In the following table we describe how biases should be tuned depending on the sensor model:

Bias Name

Gen3, Gen3.1

Gen4, Gen4.1

IMX636

GenX320

All biases

All the biases are expressed in mV

All the biases are expressed as a

positive digital number

All the biases are expressed as a positive or

negative digital number, as relative offsets

around the default value. The default bias

is always 0

All the biases are expressed as a

positive digital number

bias_diff_on

The contrast threshold is defined by the

difference of bias_diff_on above bias_diff.

To increase the contrast threshold,

increase bias_diff_on.

The contrast threshold is defined by the

difference of bias_diff_on above bias_diff.

To increase the contrast threshold,

increase bias_diff_on.

The contrast threshold is defined by the

bias_diff_on setting.

To increase the contrast threshold,

increase bias_diff_on.

The contrast threshold is defined by the

bias_diff_on setting.

To increase the contrast threshold,

increase bias_diff_on.

bias_diff_off

The contrast threshold is defined by the

difference of bias_diff_off below bias_diff.

To increase the contrast threshold,

decrease bias_diff_off.

The contrast threshold is defined by the

difference of bias_diff_off below bias_diff.

To increase the contrast threshold,

decrease bias_diff_off.

The contrast threshold is defined by the

bias_diff_off setting.

To increase the contrast threshold,

increase bias_diff_off.

The contrast threshold is defined by the

bias_diff_off setting.

To increase the contrast threshold,

increase bias_diff_off.

bias_fo

Decrease bias_fo to widen the bandwidth

Increase bias_fo to widen the bandwidth

Note: in Gen4 bias_fo is called bias_fo_n

Increase bias_fo to widen the bandwidth

Increase bias_fo to widen the bandwidth

bias_hpf

Increase bias_hpf to widen the bandwidth

and make the sensor sensitive to slower

light changes.

Decrease bias_hpf to widen the bandwidth

and make the sensor sensitive to slower

light changes.

Decrease bias_hpf to widen the bandwidth

and make the sensor sensitive to slower

light changes.

Decrease bias_hpf to widen the bandwidth

and make the sensor sensitive to slower

light changes.

bias_refr

Decrease bias_refr to decrease the

refractory period after each event

Increase bias_refr to decrease the

refractory period after each event

Increase bias_refr to decrease the

refractory period after each event

Increase bias_refr to decrease the

refractory period after each event

Note

For IMX636 sensor, the rationale behind the bias values management by offset is that default values for the biases may vary slightly from sensor to sensor depending on factory trimming. In order for a given sensor tuning to result in the closest possible performance when applied to another sensor, the user-tunable values in our API and tools are now an offset relative to the default bias values.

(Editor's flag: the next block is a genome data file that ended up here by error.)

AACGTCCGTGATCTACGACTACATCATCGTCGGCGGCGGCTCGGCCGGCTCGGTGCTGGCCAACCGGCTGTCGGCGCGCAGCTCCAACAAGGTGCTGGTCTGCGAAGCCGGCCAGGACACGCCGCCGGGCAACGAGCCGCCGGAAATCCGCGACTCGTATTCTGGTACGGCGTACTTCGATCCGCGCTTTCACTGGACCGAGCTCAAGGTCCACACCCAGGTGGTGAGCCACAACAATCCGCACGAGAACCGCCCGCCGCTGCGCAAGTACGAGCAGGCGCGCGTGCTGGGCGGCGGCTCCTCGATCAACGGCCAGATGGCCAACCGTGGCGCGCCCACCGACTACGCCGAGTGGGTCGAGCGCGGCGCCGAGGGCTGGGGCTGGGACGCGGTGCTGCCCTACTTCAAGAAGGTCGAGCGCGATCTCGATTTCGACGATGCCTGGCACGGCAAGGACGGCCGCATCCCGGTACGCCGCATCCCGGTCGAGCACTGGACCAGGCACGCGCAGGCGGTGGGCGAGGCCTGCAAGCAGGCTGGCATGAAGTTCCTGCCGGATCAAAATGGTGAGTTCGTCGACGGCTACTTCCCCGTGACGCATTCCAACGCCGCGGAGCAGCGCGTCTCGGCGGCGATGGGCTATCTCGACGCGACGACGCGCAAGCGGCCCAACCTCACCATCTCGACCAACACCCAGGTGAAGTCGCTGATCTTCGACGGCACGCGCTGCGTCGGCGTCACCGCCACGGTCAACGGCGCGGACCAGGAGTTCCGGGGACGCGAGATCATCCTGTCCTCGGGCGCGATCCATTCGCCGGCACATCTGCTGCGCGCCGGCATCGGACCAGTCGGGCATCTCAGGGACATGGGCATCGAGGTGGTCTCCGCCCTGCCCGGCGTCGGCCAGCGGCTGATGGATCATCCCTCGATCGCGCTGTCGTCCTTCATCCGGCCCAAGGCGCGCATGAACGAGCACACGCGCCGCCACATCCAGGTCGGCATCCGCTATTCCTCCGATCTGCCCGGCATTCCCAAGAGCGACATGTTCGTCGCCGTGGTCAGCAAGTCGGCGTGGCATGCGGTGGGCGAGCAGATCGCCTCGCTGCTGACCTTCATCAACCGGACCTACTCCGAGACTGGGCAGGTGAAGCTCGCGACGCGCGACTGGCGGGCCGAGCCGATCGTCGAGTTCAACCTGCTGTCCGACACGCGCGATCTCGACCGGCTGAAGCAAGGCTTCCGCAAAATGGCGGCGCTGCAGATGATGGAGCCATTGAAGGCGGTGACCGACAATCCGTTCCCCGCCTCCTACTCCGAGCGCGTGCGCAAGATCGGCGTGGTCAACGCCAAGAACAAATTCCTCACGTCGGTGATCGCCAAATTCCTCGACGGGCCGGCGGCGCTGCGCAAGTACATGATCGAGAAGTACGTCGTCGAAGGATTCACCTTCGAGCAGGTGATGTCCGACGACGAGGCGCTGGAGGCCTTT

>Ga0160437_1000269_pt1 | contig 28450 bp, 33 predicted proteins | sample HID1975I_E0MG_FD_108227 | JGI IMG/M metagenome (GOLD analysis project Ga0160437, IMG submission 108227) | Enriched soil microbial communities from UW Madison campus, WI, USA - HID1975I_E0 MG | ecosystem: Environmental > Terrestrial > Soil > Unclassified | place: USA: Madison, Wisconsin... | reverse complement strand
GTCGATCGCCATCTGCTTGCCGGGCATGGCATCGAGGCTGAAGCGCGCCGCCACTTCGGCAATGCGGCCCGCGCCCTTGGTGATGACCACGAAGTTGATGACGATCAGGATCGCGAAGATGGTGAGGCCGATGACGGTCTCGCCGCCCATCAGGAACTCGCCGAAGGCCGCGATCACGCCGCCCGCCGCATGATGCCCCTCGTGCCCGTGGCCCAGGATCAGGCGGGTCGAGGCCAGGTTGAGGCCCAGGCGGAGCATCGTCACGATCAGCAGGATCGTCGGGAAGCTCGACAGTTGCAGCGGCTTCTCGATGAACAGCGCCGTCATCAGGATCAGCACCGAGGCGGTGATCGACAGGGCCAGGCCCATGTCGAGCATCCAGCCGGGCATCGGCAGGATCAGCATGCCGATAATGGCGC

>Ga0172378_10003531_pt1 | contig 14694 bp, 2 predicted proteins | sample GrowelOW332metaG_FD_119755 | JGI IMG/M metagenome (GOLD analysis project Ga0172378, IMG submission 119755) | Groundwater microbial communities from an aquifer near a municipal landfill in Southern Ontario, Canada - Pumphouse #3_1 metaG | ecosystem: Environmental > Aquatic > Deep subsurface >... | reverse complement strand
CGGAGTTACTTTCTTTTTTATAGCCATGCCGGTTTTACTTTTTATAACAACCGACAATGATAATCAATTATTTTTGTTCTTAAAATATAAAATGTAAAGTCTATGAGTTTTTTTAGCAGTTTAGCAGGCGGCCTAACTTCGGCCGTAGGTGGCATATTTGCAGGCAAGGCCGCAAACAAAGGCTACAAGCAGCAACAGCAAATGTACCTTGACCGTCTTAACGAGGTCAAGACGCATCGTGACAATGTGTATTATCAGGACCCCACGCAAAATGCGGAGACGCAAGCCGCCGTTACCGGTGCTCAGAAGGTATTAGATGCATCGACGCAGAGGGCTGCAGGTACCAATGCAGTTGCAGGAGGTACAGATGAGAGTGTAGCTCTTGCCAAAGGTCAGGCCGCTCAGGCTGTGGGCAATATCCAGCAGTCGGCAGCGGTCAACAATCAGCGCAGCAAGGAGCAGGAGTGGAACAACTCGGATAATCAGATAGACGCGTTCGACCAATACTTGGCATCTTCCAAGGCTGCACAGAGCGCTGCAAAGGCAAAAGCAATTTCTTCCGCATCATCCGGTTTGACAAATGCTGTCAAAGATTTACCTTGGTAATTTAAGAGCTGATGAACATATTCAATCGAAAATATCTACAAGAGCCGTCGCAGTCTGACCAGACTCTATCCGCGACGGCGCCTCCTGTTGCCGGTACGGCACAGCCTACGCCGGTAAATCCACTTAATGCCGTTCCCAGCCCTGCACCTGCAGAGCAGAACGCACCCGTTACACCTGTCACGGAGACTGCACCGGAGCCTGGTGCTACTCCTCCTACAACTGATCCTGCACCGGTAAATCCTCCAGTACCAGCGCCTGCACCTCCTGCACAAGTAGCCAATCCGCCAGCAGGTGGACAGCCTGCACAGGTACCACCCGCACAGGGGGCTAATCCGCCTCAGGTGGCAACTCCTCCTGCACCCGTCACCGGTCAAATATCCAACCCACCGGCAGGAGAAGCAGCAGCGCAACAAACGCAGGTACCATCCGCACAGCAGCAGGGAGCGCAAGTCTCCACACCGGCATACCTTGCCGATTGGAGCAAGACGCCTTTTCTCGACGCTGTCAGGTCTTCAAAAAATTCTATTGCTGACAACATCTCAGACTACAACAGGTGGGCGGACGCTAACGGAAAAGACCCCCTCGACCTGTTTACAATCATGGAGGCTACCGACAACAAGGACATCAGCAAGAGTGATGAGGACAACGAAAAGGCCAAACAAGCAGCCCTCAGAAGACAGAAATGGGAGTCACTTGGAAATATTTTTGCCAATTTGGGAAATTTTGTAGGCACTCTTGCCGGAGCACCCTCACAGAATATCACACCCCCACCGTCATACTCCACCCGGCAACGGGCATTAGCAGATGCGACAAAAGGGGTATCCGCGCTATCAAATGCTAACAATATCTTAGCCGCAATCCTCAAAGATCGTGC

However, it is possible to read absolute bias values of a given sensor. First, you need to set the logging level to Trace. Then, launch Metavision Studio in the same terminal window. Now, when setting a bias parameter inside studio, the absolute value of that bias parameter will be displayed in the terminal. Below is an example with an IMX636 of output after setting bias_fo and bias_hpf from 0 to 8 and 12 respectively:

[SERVER] - stderr - [SDK][STUDIO] Building from: {"type":"setBias","payload":{"bias":"bias_fo","value":8},"meta":{"scope":"local"}} size: 82 cmd: setBias
[HAL][TRACE] register name: bias_fo , factory default: 81 , current value: 81 , diff: 0 , value range: [ -35 ,  55 ]
[HAL][TRACE] register name: bias_fo , factory default: 81 , current value: 89 , diff: 8 , value range: [ -35 ,  55 ]

[SERVER] - stderr - [SDK][STUDIO] Building from: {"type":"setBias","payload":{"bias":"bias_hpf","value":12},"meta":{"scope":"local"}} size: 84 cmd: setBias
[HAL][TRACE] register name: bias_hpf , factory default: 0 , current value: 0 , diff: 0 , value range: [ 0 ,  120 ]
[HAL][TRACE] register name: bias_hpf , factory default: 0 , current value: 12 , diff: 12 , value range: [ 0 ,  120 ]

There is no one fits all approach to tune the biases as it depends on multiple parameters (e.g. objects in the scene, light condition etc.). Nevertheless, those steps are considered valid in many scenarios are a good starting point:

  • first update bias_fo to reduce impacts of rapidly fluctuating light (high frequencies),

  • then update bias_hpf to reduce background noise (low frequencies),

  • finally you can adjust bias_diff_on and bias_diff_off to adapt the Contrast Sensitivity to your application.

To tune the biases, the easiest way is to use Metavision Studio where the Biases panel available in the Settings allows to adjust the biases and immediately see the effect on the display window:

Bias Tuning In Metavision Studio

To get more information on the biases consult the Application Note on bias tuning in Knowledge Center, where we describe the visual effect on tuning the sensor biases.